Exercises in Programming Style, back to Object-Oriented Programming

The post of this week is special, as it’s about Object-Oriented Programming. It’s quite popular nowadays to dismiss OOP. There’s a lot of confusion around it. Some people conflate OOP with accessors (i.e. getters and setters), or shared mutable state (or even both). This is not true, as we will see in this post.

This is the 7th post in the Exercises in Programming Style focus series. Other posts include:

  1. Introducing Exercises in Programming Style
  2. Exercises in Programming Style, stacking things up
  3. Exercises in Programming Style, Kwisatz Haderach-style
  4. Exercises in Programming Style, recursion
  5. Exercises in Programming Style with higher-order functions
  6. Composing Exercises in Programming Style
  7. Exercises in Programming Style, back to Object-Oriented Programming (this post)
  8. Exercises in Programming Style: maps are objects too
  9. Exercises in Programming Style: Event-Driven Programming
  10. Exercises in Programming Style and the Event Bus

A short reminder on OOP

The tenet of OOP is to model the system as objects that map the real world. However, one of the reason OOP came to be was in reaction to the previous usage of global variables - shared mutable state. Global variables can be accessed and set from anywhere in a program; hence, it’s easy to introduce bugs.

OOP principles are two-fold:

  • The processing and the storage of a specific piece of data should be co-located in an object - encapsulation
  • Objects communicate with each other through messages that may contain data…​ or not

Those principles aren’t about mutability nor getters/setters! While I agree in practice, some languages/frameworks/practices use mutability and accessors, nothing prevents you from doing without. This would still be OOP code - or maybe, only through their removal will you do true OOP.

Modelling the system

The original Python code offers the following model, which directly maps to classes:



  • Read the text file
  • Parse the content into words
  • Store the words
  • Return the words


  • Read the stop-words file
  • Parse its content
  • Store the stop words
  • Check whether a word is a stop-word or not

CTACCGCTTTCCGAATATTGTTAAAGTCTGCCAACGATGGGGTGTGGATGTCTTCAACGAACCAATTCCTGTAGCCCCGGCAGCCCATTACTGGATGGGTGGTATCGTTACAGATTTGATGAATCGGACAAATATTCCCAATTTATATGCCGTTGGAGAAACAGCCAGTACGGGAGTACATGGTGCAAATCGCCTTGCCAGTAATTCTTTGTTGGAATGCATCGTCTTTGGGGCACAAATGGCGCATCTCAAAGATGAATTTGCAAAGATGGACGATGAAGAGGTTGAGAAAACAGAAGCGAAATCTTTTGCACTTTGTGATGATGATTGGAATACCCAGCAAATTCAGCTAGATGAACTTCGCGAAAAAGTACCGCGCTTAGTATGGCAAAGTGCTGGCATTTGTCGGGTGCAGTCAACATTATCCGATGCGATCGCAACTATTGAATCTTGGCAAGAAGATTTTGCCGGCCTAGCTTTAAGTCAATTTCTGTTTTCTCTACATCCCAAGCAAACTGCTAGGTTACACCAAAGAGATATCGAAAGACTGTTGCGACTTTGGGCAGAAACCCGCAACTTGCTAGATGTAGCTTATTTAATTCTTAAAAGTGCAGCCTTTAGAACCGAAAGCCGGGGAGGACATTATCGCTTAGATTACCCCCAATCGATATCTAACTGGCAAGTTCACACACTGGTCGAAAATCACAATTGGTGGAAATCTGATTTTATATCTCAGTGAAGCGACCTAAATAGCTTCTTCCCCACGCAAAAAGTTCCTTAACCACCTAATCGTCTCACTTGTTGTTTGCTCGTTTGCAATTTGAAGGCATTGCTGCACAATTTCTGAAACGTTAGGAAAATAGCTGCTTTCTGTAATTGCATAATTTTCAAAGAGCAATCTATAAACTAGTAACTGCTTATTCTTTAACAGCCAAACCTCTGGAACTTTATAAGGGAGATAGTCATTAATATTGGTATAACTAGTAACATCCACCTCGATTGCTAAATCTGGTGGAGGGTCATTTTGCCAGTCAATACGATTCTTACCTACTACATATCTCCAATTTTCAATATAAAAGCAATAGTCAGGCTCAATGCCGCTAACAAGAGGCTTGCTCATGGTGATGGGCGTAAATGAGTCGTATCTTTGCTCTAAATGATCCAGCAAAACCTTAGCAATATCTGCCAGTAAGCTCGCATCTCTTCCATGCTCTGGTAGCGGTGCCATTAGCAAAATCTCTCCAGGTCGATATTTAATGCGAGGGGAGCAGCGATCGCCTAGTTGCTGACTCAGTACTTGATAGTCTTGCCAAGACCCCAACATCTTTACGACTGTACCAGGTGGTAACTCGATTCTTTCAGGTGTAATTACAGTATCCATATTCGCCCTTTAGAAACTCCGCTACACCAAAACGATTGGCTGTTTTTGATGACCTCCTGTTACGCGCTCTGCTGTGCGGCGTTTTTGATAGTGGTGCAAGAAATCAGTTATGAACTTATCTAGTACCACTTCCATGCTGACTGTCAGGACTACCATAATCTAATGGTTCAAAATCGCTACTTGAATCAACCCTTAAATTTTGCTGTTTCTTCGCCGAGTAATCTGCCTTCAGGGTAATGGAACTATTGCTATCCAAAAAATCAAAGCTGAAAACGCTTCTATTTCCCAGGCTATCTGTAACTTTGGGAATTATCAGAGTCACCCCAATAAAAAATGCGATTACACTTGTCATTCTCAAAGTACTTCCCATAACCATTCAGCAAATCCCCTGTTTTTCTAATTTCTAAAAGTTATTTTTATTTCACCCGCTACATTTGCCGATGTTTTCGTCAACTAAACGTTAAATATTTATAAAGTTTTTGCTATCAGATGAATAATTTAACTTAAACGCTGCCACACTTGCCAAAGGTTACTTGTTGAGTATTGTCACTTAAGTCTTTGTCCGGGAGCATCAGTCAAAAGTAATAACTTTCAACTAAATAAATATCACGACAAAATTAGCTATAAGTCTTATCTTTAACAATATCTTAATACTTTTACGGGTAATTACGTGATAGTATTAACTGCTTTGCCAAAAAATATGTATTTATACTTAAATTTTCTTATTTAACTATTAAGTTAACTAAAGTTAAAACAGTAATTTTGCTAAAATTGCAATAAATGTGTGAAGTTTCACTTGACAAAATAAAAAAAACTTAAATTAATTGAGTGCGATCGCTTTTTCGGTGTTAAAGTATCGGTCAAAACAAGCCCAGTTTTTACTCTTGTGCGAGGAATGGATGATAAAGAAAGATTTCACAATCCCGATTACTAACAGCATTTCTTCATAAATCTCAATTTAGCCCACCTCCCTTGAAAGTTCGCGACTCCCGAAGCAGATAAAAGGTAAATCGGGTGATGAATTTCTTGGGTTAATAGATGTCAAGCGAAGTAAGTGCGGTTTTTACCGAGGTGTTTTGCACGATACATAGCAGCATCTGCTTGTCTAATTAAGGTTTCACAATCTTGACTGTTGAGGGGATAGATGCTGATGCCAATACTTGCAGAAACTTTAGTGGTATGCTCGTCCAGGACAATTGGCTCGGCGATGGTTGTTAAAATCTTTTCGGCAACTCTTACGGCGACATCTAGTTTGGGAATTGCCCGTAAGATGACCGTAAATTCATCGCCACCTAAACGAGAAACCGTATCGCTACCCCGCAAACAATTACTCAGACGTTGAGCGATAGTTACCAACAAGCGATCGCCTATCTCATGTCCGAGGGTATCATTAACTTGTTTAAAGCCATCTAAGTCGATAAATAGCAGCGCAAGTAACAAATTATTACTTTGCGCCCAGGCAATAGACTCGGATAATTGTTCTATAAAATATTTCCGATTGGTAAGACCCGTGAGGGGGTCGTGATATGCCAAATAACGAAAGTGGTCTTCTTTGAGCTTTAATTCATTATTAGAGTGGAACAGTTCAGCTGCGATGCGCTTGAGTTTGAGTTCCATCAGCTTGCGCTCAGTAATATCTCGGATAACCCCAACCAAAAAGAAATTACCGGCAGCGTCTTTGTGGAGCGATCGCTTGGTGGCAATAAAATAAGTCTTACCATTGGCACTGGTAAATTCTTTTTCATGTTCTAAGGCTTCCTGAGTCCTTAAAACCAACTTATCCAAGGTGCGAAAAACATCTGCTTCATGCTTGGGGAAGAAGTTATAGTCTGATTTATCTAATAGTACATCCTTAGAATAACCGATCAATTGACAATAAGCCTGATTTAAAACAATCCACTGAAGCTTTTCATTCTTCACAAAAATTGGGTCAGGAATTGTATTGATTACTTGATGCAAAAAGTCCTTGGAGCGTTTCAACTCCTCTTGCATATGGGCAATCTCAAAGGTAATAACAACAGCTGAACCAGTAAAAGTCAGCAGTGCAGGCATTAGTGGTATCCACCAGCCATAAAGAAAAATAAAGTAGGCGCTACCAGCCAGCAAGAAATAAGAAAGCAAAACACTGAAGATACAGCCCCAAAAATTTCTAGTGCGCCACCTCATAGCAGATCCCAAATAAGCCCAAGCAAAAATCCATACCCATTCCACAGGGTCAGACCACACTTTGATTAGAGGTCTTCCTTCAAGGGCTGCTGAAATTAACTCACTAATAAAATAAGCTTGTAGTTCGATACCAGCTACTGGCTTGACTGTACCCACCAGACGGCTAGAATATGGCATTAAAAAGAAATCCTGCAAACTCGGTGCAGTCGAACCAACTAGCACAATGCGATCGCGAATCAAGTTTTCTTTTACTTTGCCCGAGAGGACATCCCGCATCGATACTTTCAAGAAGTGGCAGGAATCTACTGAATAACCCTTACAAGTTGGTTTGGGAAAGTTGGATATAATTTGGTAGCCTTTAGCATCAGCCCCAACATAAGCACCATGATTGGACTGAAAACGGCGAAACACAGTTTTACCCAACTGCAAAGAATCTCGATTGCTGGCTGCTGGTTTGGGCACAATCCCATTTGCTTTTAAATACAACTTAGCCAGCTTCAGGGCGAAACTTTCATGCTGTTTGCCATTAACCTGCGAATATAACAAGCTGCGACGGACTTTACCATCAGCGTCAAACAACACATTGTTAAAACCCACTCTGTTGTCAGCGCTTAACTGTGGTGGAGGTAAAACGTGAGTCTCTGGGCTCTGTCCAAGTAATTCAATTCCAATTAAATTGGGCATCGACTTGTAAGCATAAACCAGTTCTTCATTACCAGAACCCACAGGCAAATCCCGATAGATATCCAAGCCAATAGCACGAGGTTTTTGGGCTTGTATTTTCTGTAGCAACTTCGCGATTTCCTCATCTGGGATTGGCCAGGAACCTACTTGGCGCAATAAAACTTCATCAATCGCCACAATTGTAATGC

• Store the word-frequency map
  • Manage the frequency when a word is submitted
    • If the word doesn’t exist yet, add it with a frequency of 1
    • If it does, increment its frequency by one


Manage and order the flow of messages between the previous objects

Improving the initial design with the type system

The original Python code dispatches String messages, which is pretty error-prone and unfriendly to refactoring. To benefit from the type system, the dispatch could be achieved through a Message marker interface.

interface Message

In some cases, additional information is required. For that, a new abstract PayloadMessage<T> class implements Message, and provides a payload of type T the receiver can use.

abstract class PayloadMessage<T> : Message {
    abstract val payload: T

This leads to the following design:

The Letterbox class diagram

This is more than enough for the sample application. For more complex system, one could think about offering additional classes to hold more than one payload parameter e.g. PayloadMessage2<T, V>, PayloadMessage3<T, V, X>, etc. Instead, an OOP design could create actually create a concept around all parameters. For example, in order to create a Person, one would want to send the first name, the last name, and the birth date: instead of a PayloadMessage3<String, String, LocalDate> class, one could actually reuse the Person abstraction, or even better, create a dedicated PersonMessage(String, String, LocalDate).